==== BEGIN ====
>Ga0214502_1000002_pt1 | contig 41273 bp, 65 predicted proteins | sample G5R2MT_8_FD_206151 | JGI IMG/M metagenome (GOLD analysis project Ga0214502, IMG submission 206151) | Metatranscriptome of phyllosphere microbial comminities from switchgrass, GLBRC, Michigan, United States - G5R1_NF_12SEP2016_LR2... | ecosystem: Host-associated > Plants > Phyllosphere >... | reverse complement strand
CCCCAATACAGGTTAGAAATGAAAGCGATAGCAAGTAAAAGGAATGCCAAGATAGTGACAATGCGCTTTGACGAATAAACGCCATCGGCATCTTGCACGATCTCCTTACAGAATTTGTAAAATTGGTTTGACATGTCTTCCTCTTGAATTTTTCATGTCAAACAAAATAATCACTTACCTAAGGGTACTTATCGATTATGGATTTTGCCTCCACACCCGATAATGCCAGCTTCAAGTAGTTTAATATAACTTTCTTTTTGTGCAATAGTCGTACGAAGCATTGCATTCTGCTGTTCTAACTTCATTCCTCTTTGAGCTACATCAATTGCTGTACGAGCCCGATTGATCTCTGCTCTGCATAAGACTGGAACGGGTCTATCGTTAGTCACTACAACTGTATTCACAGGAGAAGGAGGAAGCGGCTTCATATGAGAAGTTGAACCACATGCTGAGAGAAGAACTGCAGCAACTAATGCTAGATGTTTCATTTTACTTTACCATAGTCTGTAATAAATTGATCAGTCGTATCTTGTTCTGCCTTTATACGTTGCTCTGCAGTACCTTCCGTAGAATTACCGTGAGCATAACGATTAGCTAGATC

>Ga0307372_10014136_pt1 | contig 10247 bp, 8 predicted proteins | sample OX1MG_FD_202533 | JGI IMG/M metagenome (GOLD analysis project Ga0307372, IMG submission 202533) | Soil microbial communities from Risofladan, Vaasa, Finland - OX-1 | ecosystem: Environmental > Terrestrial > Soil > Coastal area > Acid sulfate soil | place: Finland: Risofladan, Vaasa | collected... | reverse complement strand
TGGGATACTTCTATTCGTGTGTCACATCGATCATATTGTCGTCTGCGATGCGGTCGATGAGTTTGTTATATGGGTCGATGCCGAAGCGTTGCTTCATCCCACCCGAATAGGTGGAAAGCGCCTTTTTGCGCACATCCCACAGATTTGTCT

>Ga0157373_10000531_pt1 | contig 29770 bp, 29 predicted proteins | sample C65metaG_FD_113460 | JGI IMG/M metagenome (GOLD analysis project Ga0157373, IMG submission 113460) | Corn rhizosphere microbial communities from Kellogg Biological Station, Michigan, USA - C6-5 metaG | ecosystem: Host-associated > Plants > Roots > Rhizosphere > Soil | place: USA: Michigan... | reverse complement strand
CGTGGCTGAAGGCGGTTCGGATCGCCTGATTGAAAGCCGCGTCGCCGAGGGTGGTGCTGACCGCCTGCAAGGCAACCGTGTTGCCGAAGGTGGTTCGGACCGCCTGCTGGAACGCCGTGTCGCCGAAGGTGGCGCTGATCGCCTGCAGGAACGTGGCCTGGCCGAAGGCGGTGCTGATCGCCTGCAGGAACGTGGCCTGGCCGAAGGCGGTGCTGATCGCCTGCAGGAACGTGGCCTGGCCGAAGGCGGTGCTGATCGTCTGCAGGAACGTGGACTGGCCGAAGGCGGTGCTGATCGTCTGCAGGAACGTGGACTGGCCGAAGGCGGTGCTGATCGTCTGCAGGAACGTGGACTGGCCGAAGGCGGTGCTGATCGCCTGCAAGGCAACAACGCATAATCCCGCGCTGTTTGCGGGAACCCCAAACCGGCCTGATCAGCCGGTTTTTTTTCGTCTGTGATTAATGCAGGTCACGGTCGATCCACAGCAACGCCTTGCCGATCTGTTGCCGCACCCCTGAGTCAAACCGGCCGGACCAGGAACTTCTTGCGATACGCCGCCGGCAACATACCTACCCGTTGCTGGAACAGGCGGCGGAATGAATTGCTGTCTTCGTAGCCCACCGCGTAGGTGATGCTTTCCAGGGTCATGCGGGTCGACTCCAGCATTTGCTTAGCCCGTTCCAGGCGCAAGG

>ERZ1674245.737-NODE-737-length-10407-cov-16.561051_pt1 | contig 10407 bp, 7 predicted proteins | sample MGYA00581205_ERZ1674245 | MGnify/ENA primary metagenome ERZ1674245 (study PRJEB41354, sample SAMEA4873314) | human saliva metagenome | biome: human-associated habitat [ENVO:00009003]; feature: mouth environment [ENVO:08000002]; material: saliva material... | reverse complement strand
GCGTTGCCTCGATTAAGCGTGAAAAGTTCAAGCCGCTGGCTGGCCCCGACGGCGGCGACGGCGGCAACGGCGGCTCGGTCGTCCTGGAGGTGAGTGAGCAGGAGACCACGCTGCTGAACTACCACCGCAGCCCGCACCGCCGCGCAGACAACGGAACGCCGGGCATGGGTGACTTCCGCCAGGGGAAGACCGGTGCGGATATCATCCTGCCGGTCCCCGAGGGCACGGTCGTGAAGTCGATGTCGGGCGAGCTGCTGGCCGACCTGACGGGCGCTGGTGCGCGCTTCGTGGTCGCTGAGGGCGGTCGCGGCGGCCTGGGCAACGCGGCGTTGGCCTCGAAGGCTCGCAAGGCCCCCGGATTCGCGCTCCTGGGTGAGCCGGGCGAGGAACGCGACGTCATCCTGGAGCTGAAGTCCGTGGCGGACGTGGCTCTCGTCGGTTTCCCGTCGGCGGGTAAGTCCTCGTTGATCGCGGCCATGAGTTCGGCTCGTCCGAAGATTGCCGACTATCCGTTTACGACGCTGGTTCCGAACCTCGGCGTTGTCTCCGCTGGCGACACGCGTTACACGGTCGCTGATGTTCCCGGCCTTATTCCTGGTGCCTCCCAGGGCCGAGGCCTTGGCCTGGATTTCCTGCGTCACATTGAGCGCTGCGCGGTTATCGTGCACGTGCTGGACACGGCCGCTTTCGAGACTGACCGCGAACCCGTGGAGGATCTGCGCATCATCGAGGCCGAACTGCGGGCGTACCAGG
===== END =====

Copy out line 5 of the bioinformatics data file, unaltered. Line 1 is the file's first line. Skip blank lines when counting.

>Ga0157373_10000531_pt1 | contig 29770 bp, 29 predicted proteins | sample C65metaG_FD_113460 | JGI IMG/M metagenome (GOLD analysis project Ga0157373, IMG submission 113460) | Corn rhizosphere microbial communities from Kellogg Biological Station, Michigan, USA - C6-5 metaG | ecosystem: Host-associated > Plants > Roots > Rhizosphere > Soil | place: USA: Michigan... | reverse complement strand